Romeo and Juliet – Ballet, Op.64
Reviewed by: Richard Landau
Reviewed: 18 April, 2016
Venue: Cadogan Hall, London
What a happy idea this was, to mark the 125th-anniversary of Prokofiev’s birth and the 400th of Shakespeare’s death (he was also born on April 23) with a concert performance of the composer’s ballet-score inspired by the Bard’s incomparable tale of woe. We were treated to a masterful account of the music, delivered by an orchestra that – like its conductor – has for many years lived and breathed its every facet.
Cadogan Hall was not, perhaps, the most obvious choice for a large-orchestra work like this, and early on I did wonder whether the venue would be able to contain the demands about to be made on it. But the ears quickly adjusted (much was gained in terms of intimacy) and the score was unfolded with such impact that by the close, three hours later, one could only feel thoroughly drained.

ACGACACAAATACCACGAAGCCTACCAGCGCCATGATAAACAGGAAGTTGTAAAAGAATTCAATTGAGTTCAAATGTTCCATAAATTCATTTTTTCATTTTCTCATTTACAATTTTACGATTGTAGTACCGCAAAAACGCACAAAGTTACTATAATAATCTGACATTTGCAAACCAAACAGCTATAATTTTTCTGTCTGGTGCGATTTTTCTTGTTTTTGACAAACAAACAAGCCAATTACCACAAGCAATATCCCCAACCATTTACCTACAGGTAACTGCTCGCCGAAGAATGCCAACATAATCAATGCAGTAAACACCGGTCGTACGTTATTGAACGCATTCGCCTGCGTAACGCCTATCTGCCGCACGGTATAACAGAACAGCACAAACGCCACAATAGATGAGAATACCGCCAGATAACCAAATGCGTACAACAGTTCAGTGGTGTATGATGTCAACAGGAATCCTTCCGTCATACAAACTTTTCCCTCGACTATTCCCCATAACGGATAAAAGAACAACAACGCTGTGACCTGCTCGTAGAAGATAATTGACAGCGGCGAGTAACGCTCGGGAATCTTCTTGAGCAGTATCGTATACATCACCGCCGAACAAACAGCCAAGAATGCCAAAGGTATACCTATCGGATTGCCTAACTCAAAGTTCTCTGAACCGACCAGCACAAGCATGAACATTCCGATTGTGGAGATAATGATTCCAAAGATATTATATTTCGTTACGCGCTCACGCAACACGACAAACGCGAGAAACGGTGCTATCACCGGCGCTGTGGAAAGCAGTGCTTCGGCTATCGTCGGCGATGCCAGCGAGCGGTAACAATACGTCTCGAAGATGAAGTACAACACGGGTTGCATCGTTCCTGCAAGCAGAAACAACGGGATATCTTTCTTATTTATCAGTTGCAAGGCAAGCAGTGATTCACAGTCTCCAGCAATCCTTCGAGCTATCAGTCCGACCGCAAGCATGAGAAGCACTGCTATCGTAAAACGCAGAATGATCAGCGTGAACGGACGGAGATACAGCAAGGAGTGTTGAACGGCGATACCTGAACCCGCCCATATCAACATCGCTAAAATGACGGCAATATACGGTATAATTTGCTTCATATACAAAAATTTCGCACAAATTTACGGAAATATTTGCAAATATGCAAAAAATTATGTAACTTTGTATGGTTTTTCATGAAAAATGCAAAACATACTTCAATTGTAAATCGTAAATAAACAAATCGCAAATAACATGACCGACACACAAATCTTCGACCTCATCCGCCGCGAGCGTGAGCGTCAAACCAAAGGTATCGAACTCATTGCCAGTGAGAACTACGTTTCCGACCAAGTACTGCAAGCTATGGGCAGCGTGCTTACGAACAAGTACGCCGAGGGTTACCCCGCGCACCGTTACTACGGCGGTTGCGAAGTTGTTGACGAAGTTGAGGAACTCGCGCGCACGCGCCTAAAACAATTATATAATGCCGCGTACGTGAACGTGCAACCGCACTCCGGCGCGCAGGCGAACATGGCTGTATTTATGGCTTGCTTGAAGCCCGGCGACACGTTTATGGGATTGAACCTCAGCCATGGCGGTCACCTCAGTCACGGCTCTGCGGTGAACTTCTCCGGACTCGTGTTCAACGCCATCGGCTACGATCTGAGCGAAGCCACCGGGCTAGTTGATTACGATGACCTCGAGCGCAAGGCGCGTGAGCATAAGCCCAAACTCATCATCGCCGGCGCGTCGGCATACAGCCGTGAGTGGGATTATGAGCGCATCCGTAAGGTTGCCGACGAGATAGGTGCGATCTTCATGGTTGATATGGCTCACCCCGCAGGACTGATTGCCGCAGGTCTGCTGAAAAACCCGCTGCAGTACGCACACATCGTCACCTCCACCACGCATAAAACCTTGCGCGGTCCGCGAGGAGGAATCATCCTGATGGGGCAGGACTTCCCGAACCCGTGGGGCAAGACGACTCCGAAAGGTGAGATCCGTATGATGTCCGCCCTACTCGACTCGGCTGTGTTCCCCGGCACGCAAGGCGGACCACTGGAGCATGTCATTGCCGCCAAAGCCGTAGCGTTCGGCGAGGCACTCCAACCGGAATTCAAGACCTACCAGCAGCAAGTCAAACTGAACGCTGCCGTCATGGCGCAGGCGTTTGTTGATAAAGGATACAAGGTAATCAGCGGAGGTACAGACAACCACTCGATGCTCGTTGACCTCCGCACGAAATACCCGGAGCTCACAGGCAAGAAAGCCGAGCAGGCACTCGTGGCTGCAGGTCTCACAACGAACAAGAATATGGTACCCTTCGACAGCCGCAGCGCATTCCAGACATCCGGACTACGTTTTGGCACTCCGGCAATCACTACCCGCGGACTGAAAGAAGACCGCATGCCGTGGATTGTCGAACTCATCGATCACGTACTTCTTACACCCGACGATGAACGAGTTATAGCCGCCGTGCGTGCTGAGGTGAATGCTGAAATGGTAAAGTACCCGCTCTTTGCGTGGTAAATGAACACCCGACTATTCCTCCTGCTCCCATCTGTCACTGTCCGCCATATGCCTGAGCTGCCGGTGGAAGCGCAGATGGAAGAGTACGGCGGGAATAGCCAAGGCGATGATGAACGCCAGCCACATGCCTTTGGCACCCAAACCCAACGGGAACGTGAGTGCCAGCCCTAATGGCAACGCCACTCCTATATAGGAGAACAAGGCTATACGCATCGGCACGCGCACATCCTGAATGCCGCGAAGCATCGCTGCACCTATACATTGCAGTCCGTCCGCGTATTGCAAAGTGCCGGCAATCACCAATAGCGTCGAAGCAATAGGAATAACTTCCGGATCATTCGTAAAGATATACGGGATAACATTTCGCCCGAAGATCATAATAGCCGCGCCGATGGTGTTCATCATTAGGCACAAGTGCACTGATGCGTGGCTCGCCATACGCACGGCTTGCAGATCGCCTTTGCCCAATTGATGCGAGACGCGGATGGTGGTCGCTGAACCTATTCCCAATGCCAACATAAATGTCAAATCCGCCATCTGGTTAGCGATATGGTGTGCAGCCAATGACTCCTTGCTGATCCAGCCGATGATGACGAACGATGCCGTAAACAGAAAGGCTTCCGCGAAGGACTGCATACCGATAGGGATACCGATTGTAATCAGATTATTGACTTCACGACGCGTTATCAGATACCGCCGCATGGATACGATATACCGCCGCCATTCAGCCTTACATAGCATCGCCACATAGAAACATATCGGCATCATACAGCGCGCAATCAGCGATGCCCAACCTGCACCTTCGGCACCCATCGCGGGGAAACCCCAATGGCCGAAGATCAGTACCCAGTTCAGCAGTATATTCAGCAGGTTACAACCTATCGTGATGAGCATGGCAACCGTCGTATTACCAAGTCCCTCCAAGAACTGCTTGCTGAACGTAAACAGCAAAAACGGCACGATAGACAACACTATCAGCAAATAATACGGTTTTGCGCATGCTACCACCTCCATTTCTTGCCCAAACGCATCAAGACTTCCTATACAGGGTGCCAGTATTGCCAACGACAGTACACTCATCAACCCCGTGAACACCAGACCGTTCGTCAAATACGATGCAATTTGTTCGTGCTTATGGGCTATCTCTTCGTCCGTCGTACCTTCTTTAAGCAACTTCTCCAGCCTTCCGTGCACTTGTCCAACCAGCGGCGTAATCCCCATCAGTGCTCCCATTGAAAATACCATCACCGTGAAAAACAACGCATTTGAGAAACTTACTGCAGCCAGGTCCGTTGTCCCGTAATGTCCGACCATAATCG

Valery Gergiev’s deep rapport with the Mariinsky Orchestra, built over three decades, ensured that the story was told to perfection; and the playing was wonderfully secure, whether ardent and passionate strings (including ear-catching delicate violas), superb woodwinds and brass throughout (with significant solo contributions, not least clarinets, flutes, trumpet, and the distinctive Nikolai Slepnev on tuba).
From the lightness of ‘Young Juliet’, to the jauntiness of ‘Romeo and Mercutio’ and the ‘Dance with Mandolins’ (the latter very characterful from guests James Ellis and Nigel Woodhouse), via the relentless violence of ‘Death of Tybalt’, through to the cataclysmic, literally shuddering, depiction of the lovers’ tragic deaths, one was filled with fresh admiration for the brilliance of Prokofiev’s achievement. It was a huge pleasure to experience such memorable music making.